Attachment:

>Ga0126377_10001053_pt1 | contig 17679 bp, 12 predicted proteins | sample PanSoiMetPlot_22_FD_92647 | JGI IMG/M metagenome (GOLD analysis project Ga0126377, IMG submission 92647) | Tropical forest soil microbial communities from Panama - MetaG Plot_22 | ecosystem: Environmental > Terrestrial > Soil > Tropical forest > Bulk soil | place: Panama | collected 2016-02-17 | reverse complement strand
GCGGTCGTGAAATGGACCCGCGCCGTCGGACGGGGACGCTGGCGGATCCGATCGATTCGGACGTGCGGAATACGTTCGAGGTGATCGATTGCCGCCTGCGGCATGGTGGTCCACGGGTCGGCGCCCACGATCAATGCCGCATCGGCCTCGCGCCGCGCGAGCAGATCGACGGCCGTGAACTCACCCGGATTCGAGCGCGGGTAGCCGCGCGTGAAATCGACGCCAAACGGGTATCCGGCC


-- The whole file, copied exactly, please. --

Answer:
>Ga0126377_10001053_pt1 | contig 17679 bp, 12 predicted proteins | sample PanSoiMetPlot_22_FD_92647 | JGI IMG/M metagenome (GOLD analysis project Ga0126377, IMG submission 92647) | Tropical forest soil microbial communities from Panama - MetaG Plot_22 | ecosystem: Environmental > Terrestrial > Soil > Tropical forest > Bulk soil | place: Panama | collected 2016-02-17 | reverse complement strand
GCGGTCGTGAAATGGACCCGCGCCGTCGGACGGGGACGCTGGCGGATCCGATCGATTCGGACGTGCGGAATACGTTCGAGGTGATCGATTGCCGCCTGCGGCATGGTGGTCCACGGGTCGGCGCCCACGATCAATGCCGCATCGGCCTCGCGCCGCGCGAGCAGATCGACGGCCGTGAACTCACCCGGATTCGAGCGCGGGTAGCCGCGCGTGAAATCGACGCCAAACGGGTATCCGGCC